A simple hello and how are you? means the world to me. Getting someone's favorite coffee or taking them out for a favorite meal.
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Go to visit, but keep them short. How old is old? I'm 'old' have a cell phone and a computer. Don't talk down to us. We get plenty of carbs, so fruit would be a better snack. We share magazines with other residents, so don't need that. My husband really likes the morning newspaper. Ask what they need and go get it. Always running out of things like toothpaste, shampoo. etc.
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Visits are the best. Mom has dementia so I put a DVD player in her room and we watch movies. She really loves the company. When it is warm she always likes to sit outside in the sun. Magazines are great because they give us a talking point. I am always trying to make sure mom is clean and shower her when i have time. She is modest and hates having others help her in this way. Also, be kind to people who work there. I have learned that many have multiple jobs. I have learned all of their names and gotten to know them. They work so hard for little pay and I want them to feel appreciated.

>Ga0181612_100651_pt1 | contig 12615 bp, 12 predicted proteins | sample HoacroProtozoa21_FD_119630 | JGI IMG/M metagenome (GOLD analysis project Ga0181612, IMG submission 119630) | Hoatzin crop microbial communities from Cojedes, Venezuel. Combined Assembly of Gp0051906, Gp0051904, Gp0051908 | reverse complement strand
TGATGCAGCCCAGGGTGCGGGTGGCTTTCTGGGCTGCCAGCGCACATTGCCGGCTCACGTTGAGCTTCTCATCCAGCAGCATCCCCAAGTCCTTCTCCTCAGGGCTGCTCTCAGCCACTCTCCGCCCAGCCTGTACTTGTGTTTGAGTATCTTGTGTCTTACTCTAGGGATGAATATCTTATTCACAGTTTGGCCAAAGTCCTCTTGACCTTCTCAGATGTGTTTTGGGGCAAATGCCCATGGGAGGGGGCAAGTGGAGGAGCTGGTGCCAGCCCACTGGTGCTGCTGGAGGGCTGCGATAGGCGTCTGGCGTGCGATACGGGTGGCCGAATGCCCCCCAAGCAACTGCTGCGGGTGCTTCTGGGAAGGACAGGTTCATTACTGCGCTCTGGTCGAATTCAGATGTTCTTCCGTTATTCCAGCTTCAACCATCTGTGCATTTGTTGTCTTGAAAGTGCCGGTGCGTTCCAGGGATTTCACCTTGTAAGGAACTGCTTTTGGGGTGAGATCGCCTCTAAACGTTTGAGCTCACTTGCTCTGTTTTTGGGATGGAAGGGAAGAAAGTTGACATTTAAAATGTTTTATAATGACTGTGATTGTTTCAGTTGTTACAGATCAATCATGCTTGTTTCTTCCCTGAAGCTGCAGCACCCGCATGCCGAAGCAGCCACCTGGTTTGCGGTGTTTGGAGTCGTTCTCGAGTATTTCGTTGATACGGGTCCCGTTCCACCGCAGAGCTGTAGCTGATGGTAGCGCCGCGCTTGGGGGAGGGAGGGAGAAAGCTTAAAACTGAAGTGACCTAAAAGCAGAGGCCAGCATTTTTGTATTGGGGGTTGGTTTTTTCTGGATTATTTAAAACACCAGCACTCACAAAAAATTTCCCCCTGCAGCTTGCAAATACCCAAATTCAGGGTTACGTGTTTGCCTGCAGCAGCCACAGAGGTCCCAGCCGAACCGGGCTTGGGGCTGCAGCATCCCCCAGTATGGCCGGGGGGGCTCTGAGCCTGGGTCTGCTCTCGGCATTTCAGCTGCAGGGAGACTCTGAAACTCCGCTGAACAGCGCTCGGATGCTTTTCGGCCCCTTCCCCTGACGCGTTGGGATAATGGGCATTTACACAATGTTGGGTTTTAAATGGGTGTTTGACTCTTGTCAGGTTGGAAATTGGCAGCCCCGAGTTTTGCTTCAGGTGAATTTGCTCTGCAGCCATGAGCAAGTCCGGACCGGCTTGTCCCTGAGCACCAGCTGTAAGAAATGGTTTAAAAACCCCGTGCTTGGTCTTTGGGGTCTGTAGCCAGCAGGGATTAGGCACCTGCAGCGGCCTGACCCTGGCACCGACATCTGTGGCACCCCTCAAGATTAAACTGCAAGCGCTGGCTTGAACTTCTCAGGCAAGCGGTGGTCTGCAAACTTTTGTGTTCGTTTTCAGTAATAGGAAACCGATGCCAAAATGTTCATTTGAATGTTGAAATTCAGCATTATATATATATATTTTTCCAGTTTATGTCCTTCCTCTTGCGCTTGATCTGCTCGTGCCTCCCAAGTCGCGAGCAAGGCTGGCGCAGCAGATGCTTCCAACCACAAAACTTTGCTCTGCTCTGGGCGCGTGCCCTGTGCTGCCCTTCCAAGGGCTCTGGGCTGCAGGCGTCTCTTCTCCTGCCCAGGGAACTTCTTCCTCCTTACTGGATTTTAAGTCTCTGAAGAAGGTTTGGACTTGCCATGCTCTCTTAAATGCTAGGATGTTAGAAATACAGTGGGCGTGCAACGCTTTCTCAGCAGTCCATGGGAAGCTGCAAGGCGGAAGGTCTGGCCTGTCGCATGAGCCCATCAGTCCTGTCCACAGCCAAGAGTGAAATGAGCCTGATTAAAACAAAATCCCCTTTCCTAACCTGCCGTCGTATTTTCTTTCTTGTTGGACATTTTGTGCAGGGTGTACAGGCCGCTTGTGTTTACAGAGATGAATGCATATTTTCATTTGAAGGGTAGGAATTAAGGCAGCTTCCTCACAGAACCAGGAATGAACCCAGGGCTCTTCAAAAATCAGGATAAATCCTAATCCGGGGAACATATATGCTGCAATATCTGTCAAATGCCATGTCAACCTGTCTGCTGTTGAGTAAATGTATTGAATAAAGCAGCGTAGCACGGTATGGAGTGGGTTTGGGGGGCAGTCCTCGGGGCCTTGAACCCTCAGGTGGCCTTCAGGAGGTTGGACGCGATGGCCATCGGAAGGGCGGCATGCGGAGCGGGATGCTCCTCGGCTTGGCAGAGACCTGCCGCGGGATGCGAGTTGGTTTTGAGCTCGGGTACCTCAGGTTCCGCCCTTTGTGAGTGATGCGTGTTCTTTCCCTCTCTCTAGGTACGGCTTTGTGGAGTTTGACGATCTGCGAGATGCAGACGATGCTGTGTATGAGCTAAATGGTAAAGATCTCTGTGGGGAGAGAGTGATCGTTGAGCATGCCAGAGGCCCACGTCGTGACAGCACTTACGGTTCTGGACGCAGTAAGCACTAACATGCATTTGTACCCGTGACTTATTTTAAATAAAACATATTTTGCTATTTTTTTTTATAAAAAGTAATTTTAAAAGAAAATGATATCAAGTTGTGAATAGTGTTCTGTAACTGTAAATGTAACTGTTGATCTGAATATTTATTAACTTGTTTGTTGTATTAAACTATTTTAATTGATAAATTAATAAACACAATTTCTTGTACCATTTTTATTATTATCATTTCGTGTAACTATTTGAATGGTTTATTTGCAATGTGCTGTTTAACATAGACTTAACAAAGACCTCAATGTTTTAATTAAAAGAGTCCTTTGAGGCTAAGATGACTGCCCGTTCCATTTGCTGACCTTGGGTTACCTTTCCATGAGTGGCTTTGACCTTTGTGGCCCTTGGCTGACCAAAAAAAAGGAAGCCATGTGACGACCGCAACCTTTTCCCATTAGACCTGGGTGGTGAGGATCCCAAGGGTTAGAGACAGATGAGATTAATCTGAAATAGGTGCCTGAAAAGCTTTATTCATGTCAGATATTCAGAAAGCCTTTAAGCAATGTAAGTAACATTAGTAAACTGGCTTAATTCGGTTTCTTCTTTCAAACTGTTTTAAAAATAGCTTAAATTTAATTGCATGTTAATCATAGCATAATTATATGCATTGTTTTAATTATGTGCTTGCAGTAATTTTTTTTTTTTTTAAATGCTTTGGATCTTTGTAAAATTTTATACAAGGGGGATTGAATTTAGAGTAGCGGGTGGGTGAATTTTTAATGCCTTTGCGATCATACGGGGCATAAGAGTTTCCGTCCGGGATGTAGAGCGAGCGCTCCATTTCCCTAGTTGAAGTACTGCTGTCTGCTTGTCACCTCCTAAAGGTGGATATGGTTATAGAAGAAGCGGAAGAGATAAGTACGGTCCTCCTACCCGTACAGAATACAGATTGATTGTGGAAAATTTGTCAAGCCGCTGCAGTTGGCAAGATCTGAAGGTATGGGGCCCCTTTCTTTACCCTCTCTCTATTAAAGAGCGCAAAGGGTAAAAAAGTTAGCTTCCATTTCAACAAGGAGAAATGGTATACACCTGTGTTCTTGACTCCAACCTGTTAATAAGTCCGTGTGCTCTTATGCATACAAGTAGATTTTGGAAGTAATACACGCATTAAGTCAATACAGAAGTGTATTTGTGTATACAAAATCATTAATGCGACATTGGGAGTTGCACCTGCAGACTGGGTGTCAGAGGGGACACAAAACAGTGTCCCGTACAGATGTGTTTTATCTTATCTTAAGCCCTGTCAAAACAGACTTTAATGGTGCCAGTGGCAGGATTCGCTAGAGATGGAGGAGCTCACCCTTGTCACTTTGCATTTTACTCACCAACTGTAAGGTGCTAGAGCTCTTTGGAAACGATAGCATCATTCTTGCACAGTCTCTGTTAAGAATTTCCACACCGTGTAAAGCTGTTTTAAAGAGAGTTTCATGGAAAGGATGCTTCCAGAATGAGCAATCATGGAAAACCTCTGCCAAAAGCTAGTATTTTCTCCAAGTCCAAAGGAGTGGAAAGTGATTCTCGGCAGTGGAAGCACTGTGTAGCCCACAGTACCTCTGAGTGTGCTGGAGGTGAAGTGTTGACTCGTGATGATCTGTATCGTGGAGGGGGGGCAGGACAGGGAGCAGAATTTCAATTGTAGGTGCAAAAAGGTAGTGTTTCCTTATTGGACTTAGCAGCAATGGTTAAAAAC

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My 74 year old friend is amazingly healthy but confined to AL due to short-term memory loss. Her greatest joy is escaping the confines - and the AL is within my community, so unless I'm pressed for time, I stop in for a few minutes just to say hello; also greet or chat a moment with those I pass in the common areas who also crave company or change of routine. I take my friend out to lunch or shopping, but more often I just pick her up to go to the grocery or cleaners or post office - whatever errand I'm on. For Christmas, I gave her an exercise trampoline (first getting consent from the AL Director and her family), which helps dissipate her buildup of emotional and physical energy for which there are so few outlets in a confining facility. At first, I committed to call daily...but she "hides" her phone for safekeeping, so the impromptu visits work better - and the smile on her face each time is well worth the few minute delay in my daily chores.